Max: Uh, I don’t think So I don’t think we could really prove that at any point in time
Andrew: So then what
Max: people are pretty smart.
Andrew: mean they’re going to pick their, their own, uh, their own clouds up solution.
Max: Well, first of all, it was a long time ago. There wasn’t that many photos. So most of the photos actually stayed on the device as well as well. It doesn’t in the cloud. So it was actually pretty easy just to, you know, kind of set up a new cloud and just all your photos would go there. Um, so only later actually, The amount of photos became so large that, um, you know, it wouldn’t get in a device even today, right?
With the, even it was like 64 on 1 28 gig. You very quickly run out of space. Um, so maybe we just a little bit tomorrow.
Andrew: Okay. All right. And so what was it about the, the experience you had with LG that made you say I’m going to do this as a standalone business and offer it to other device makers and other companies.
Max: Um, I guess maybe just the inexperience
Andrew: You just
Max: with, if it worked with LG, maybe for work with somebody
Andrew: oh, okay. Maybe it’s LGS fault and not the, not the solutions fault is the
Max: Yeah. Yeah. Yeah. So the thinking was that maybe we get w w w we’ll get them better. If we get, I can better partner, more digital savvy, they will actually promote the product better. And it seems like telcos could be a good fit.
you know, which did not really turn out to be the
Andrew: Okay. How did things go with megaphone? The Russian phone operator?
Max: Uh, well business had rent rooms. Well, they’re still, uh, the customer and they’re still paying. So there’s still, uh, from that point of view went well. And from point of view of, uh, scaling the product and, uh, really kind of reaching those, uh, kind of tons of customers that we would hope for. I’m not quite there yet.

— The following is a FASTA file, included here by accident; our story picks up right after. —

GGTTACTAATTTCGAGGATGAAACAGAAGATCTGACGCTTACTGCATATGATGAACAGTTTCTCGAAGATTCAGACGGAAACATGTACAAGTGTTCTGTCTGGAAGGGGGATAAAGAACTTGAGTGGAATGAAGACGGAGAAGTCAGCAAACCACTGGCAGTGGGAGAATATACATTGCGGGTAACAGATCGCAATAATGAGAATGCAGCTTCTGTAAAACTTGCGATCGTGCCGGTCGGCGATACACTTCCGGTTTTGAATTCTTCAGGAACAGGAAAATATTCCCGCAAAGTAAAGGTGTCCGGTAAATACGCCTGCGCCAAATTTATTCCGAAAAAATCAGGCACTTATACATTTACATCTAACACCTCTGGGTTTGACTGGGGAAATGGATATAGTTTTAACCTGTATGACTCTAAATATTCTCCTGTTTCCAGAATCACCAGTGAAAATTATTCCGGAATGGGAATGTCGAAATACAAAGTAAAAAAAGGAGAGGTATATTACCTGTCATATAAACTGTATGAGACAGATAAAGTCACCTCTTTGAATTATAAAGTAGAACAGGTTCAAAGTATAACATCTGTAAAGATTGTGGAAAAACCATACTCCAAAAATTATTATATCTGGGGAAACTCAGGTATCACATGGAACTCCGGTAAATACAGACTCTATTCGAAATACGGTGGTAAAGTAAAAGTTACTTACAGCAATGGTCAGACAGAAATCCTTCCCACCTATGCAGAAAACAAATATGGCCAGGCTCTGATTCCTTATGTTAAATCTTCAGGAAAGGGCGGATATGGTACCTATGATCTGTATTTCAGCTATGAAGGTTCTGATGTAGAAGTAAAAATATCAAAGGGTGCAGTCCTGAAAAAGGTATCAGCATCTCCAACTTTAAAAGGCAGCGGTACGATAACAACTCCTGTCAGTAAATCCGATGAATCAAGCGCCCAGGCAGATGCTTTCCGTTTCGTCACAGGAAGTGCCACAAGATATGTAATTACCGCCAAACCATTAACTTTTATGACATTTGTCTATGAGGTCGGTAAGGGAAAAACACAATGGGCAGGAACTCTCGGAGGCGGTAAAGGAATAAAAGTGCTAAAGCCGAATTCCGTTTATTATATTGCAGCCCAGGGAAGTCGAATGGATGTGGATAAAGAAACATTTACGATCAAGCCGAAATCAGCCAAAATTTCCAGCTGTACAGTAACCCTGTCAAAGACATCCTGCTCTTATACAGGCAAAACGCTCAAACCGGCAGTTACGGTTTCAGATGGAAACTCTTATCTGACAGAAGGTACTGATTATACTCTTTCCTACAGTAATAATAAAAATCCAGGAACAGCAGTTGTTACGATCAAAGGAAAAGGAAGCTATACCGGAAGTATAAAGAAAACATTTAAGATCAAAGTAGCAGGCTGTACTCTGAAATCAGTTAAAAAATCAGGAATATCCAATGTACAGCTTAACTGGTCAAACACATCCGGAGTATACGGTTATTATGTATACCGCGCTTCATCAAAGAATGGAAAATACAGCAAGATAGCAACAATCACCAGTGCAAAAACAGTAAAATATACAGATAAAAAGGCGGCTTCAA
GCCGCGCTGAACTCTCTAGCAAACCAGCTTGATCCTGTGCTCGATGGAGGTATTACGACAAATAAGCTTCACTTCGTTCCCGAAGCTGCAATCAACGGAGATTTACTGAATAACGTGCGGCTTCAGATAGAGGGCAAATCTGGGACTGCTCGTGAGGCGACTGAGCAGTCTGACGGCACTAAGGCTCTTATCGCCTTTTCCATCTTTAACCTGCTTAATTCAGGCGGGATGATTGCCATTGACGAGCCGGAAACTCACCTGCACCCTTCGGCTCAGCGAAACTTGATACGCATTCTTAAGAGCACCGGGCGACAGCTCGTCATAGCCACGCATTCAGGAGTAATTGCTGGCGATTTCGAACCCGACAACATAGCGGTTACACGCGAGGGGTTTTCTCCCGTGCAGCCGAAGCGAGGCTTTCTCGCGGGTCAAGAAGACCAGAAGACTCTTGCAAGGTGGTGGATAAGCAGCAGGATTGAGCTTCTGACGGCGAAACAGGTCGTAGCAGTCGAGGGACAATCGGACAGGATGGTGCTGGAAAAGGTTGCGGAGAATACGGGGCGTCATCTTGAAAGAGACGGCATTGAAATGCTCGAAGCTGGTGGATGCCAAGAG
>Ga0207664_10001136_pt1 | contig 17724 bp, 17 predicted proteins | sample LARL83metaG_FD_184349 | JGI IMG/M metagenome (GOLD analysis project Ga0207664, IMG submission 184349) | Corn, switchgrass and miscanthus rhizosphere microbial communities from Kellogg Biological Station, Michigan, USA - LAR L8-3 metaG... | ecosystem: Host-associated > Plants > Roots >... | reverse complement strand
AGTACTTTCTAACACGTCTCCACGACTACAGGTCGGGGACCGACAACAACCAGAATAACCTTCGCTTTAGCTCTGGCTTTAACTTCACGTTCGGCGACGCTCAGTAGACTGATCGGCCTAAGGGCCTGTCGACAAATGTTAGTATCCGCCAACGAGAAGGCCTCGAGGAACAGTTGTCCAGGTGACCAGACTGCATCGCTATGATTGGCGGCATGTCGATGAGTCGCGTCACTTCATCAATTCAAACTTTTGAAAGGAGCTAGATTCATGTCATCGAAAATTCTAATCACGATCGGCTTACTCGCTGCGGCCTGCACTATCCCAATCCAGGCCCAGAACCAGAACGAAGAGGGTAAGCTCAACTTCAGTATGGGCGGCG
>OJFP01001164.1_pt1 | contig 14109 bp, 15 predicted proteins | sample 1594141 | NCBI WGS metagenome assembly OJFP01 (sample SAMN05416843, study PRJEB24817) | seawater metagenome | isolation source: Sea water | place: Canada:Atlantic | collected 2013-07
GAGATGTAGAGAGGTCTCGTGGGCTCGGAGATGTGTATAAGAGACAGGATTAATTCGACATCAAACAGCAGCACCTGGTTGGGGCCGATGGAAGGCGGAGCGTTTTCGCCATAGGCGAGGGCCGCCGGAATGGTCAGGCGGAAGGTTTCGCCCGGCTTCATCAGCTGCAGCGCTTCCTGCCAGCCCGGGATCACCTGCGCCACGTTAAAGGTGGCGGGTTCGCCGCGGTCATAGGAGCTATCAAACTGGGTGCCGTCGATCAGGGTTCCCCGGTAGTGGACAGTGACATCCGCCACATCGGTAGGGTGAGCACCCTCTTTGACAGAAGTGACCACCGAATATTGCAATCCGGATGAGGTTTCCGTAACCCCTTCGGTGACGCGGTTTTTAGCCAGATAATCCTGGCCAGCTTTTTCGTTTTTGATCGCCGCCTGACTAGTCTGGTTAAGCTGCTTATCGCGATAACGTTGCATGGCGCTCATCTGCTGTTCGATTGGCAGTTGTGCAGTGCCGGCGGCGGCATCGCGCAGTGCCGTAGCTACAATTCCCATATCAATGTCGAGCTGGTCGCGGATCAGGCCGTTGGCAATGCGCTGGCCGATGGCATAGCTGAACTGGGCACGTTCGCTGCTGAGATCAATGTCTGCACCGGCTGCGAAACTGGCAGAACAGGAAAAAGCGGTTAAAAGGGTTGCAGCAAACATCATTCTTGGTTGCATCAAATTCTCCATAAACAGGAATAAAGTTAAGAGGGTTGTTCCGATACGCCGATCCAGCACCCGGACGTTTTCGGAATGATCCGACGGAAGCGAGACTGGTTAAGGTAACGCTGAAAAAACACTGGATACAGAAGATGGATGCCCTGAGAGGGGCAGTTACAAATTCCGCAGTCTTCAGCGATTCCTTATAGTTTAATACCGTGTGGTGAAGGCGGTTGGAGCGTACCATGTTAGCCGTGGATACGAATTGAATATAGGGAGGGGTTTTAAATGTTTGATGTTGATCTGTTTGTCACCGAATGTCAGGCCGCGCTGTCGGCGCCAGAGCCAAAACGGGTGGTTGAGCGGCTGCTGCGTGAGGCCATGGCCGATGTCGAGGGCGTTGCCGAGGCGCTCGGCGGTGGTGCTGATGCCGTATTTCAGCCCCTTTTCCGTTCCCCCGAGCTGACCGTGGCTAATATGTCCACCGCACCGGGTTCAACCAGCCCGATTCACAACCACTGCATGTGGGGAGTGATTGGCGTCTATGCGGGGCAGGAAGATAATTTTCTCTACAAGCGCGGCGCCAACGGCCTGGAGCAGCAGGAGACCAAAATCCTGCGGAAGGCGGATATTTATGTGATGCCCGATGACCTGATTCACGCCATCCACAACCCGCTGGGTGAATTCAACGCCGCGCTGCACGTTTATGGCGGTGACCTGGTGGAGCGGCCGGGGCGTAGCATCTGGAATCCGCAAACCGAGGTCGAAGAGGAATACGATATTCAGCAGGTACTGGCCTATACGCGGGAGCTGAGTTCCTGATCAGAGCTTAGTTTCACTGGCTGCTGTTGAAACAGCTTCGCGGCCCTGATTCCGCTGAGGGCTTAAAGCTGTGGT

I would say the, the kind of user count was way, way below our expectations.
Andrew: At some point an investor told you that this was a zombie startup. Why do they say that?
Max: Uh, well, because basically you’re at it for, you know, five or six years. Uh, your revenue growth is maybe, you know, 10 or whatever percent per year. So definitely not the VC, uh, type of growth, uh, and, uh, Basically, you kind of run out of ideas, you know, what you can do to kind of change that?
So you do a couple of peanuts, you try this and try that and it doesn’t work.
Um, and, uh, yeah, that’s, that’s eventually how it, you know, how it happened.
Andrew: And you were pretty sick of the idea too, right?
Max: Well, I, Yeah.